|Back to Back Issues Page|
Made any mistakes lately? Why the heck not? - Issue #61
April 22, 2014
Most of us don’t like to make mistakes. Yet mistakes are how we learn. If we are perfectionists or we were heavily criticized as children for making mistakes, we may be afraid to take risks or avoid situations where we might make mistakes, for fear of ridicule or judgment, including our own.
We cannot grow and develop into our full potential without making mistakes. It’s through exploration and trial and error that we get to know what we like and who we are as people. We need to stop thinking that mistakes are bad, something we do because we are flawed or stupid. Mistakes are what we do, not who we are.
We need to remember that as children we had to fall many times before we learned to walk. What if we had never tried to get back up again after that first fall? We’d now be in a wheelchair claiming we can’t walk! Now, as adults, some of us are stuck in a sort of emotional wheelchair because our fear of making mistakes keeps us paralyzed and stuck in a life that’s not working.
The most successful people are often the people who have made the most mistakes. They have taken many risks and made some huge screwups in their lives, but have taken those and learned from them. Thomas Edison was said to have made over 1,000 attempts until he made the light bulb.
To get out of that emotional wheelchair, we need to make it OK to make mistakes as we learn a new way. Letting go of old patterns of thinking, learning new ways of being, and developing healthier habits takes time, trial and error, and patience, as we will sometimes fall back into our old ways. Most of us do the two step: two steps forward, one back before we move forward onto steadier ground.
Mistakes are simply feedback. They offer feedback as to what’s not working so that we may alter our course. Instead of beating ourselves up over them, we can use them as learning tools. Each time we make a mistake, we need to ask ourselves: “What’s the lesson in this?” “What might I do differently next time?”
When attempting change, it’s important not to take ourselves too seriously. Being able to laugh at our foibles makes it less painful and easier to take risks and fail forward. We need to be gentle with ourselves and feed ourselves encouraging words as we take baby steps in a new direction. Beating ourselves up just leads to frustration, overwhelm, giving up in desperation and right back into our overeating and/or dieting behavior.
We need to give ourselves pats on the back for everything we do right. All success starts with humble beginnings. We need to learn to be patient with ourselves and keep our expectations realistic. We set small, doable goals and track our progress. As we do, we feel more motivated to continue. And before we know it, we find ourselves walking into a brand new life.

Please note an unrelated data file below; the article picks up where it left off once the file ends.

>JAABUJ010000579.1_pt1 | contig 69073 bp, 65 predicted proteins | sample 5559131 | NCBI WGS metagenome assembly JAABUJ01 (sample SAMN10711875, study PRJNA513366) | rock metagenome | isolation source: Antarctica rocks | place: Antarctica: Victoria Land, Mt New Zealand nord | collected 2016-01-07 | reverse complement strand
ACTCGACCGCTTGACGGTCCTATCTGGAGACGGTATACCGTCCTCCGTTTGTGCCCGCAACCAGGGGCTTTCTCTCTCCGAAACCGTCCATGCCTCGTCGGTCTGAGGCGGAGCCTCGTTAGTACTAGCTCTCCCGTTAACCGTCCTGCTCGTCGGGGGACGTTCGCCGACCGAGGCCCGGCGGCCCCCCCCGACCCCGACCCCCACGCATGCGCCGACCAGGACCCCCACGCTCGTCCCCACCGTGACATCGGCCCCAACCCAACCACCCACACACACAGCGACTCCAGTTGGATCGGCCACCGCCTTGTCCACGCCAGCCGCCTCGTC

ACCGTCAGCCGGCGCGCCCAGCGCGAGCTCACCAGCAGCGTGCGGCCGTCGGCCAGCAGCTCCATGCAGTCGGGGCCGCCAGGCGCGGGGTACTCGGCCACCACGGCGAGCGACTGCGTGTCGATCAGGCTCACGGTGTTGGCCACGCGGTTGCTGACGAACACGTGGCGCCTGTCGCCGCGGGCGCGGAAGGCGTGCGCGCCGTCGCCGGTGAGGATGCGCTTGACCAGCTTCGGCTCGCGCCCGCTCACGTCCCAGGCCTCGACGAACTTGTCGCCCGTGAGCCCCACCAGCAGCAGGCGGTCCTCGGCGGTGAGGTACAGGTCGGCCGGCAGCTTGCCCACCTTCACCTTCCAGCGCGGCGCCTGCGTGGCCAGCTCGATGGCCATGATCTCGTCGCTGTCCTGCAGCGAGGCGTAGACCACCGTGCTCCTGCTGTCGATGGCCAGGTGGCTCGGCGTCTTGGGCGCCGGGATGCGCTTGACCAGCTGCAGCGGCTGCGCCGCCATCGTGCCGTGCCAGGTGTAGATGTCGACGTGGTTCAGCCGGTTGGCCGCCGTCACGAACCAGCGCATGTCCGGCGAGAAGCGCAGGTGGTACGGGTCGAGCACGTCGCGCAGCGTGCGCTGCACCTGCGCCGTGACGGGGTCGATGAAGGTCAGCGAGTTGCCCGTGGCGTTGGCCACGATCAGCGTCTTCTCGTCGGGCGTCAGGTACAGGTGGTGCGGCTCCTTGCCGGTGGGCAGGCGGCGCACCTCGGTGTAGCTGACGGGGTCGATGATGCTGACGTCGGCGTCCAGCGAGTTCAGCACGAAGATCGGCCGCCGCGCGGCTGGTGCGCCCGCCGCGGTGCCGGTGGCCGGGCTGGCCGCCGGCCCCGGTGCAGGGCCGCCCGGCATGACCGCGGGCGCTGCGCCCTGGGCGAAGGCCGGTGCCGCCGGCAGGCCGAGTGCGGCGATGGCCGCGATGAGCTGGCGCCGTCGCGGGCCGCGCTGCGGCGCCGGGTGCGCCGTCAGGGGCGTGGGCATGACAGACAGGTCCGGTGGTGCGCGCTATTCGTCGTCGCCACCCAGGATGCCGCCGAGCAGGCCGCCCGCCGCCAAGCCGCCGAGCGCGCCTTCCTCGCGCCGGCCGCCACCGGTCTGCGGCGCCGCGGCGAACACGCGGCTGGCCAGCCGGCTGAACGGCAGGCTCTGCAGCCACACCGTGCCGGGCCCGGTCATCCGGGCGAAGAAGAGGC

Am I allowing myself to make mistakes? Or am I playing it too safe and small in my life? What would happen if I lightened up a bit?
Feast for the Eyes - Red Poppy - Photography by Catherine L. Taylor
Mistakes are how I learn and grow.
Mistakes are what I do, not who I am.
I am willing to take risks and make mistakes to grow beyond who I am now.
I see mistakes as simple feedback and alter my course accordingly.
Each mistake I make brings me closer to success.
Mistakes mean I am growing, risking and evolving.
Is emotional eating keeping you from losing weight and living the life you want? Are you ready to get off the diet rollercoaster and master your weight and your life?
If so, you may be a candidate for coaching. Coaching can make the difference between success and failure.
I have found that people who struggle with food and emotional eating are released from that prison once they learn the skills of mindful awareness and mindful eating, emotional self-nurturing, developing a spiritual or meditation practice, and learning to set appropriate limits and goals.
This turns off the urge to overeat and engage in other compulsive behaviors. When you feel better, you eat better! I have walked this path myself, and it has led me to peace and freedom.
The goal of my coaching is to create a lighter, balanced, healthier, nourishing and joy-filled life. You will begin to see results in all areas of your life because How You do Food is How You do Life!®
I coach and mentor people in the areas of: permanent weight loss, food addiction, compulsive, emotional overeating, binge eating recovery, creative self expression, spiritual direction, mindfulness, meditation, self care and stress management, self esteem and body image issues.
Note: My work is spiritually focused, not religious, and fits with any belief system you may have, even agnostic. My work assumes that you have all the wisdom and answers you need inside of you.
What you call this place -- God, intuition, Higher Power, inner wisdom, or true self -- is up to you. I am simply a guide bringing you back to the truths that are already inside of you.
I hope you have enjoyed my newsletter. Drop me a line and let me know how you are doing. I love to hear what's working for you and read about your success stories.
Catherine L. Taylor
Please feel free to forward this newsletter on to friends and family.
Remember to white list me so that I don't wind up in your spam folder!
©2013 Catherine L. Taylor. All rights reserved. No portion of this newsletter may be reprinted in any form without express permission from the author.
|Back to Back Issues Page|